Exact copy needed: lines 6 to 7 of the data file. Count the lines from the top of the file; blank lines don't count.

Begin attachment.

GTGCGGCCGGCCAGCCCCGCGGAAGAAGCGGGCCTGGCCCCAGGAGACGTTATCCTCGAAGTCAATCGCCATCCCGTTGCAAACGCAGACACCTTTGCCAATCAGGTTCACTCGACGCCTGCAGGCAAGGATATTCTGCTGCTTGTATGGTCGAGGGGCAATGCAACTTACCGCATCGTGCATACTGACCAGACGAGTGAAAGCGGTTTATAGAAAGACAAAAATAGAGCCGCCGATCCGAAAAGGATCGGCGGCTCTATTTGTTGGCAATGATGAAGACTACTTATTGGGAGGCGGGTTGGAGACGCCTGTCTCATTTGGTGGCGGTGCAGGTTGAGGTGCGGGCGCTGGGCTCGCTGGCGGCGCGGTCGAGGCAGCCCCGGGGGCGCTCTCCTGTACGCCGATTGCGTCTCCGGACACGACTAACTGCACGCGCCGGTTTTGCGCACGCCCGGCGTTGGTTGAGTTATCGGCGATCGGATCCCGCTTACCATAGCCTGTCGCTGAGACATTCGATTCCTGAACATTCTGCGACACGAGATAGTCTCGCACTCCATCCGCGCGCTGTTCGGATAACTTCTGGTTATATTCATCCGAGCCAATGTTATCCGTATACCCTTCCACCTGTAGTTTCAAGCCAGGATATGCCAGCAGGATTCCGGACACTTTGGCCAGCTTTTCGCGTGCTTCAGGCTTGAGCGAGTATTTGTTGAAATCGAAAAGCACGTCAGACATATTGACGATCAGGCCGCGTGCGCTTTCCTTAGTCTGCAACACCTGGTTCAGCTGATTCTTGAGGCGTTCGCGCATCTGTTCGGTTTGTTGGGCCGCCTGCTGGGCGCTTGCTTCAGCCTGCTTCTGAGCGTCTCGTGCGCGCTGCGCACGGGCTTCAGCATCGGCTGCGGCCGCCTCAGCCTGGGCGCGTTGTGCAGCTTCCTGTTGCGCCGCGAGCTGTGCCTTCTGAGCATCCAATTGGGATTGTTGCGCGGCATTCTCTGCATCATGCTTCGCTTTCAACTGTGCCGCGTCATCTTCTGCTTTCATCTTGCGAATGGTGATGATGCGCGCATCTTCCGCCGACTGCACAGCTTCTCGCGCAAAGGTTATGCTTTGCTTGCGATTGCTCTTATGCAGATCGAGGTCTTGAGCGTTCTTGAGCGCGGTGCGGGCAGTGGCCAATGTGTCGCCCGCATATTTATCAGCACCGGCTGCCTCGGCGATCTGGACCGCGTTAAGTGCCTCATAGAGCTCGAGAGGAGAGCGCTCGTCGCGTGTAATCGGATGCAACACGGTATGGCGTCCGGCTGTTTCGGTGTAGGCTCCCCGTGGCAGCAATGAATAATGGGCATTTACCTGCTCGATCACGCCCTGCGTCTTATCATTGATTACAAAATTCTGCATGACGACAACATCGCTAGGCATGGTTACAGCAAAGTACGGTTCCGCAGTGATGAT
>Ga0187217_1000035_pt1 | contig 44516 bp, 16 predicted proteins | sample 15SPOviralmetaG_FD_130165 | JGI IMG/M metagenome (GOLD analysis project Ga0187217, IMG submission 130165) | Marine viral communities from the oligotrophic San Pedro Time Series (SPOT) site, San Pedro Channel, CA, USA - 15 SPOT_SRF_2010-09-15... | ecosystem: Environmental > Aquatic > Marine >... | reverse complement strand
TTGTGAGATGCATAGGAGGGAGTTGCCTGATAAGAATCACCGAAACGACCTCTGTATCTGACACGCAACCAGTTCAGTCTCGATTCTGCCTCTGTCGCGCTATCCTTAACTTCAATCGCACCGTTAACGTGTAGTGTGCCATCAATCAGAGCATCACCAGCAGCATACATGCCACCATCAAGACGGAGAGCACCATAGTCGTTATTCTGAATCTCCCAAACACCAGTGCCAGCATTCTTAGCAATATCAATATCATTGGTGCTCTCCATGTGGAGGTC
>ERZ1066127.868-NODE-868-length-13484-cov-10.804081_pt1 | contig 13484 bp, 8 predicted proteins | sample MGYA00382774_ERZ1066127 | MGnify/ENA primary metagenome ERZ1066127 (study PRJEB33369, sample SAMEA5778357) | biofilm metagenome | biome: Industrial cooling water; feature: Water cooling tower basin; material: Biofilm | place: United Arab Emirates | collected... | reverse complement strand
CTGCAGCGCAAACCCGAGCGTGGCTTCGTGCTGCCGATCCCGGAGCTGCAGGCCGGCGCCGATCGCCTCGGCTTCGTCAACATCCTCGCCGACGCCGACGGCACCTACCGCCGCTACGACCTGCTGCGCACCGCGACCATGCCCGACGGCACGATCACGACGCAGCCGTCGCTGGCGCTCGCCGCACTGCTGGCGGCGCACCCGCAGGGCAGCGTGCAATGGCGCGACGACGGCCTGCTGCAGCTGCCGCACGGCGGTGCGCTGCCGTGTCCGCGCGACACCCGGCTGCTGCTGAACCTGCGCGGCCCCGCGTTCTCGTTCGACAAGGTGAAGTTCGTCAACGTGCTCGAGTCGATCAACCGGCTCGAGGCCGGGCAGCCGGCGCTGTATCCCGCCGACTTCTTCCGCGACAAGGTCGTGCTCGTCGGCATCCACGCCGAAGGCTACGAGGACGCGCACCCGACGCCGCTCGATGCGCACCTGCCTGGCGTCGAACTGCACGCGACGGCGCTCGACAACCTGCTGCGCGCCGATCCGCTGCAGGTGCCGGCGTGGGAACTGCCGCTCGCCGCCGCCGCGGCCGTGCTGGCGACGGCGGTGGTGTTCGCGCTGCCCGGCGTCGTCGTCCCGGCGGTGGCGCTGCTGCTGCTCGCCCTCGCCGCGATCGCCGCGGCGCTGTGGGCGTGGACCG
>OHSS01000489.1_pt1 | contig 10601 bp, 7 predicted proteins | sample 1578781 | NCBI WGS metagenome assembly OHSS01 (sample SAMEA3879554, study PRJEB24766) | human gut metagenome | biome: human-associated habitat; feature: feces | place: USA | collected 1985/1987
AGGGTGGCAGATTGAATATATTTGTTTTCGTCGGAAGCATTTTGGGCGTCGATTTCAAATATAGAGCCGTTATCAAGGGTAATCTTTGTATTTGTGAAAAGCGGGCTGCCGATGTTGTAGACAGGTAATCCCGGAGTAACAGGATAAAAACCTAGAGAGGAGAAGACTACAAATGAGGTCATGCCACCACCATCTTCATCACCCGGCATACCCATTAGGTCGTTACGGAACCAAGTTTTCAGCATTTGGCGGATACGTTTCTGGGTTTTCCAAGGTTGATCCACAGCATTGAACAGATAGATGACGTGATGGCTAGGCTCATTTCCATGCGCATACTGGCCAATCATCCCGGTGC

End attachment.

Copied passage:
>OHSS01000489.1_pt1 | contig 10601 bp, 7 predicted proteins | sample 1578781 | NCBI WGS metagenome assembly OHSS01 (sample SAMEA3879554, study PRJEB24766) | human gut metagenome | biome: human-associated habitat; feature: feces | place: USA | collected 1985/1987
AGGGTGGCAGATTGAATATATTTGTTTTCGTCGGAAGCATTTTGGGCGTCGATTTCAAATATAGAGCCGTTATCAAGGGTAATCTTTGTATTTGTGAAAAGCGGGCTGCCGATGTTGTAGACAGGTAATCCCGGAGTAACAGGATAAAAACCTAGAGAGGAGAAGACTACAAATGAGGTCATGCCACCACCATCTTCATCACCCGGCATACCCATTAGGTCGTTACGGAACCAAGTTTTCAGCATTTGGCGGATACGTTTCTGGGTTTTCCAAGGTTGATCCACAGCATTGAACAGATAGATGACGTGATGGCTAGGCTCATTTCCATGCGCATACTGGCCAATCATCCCGGTGC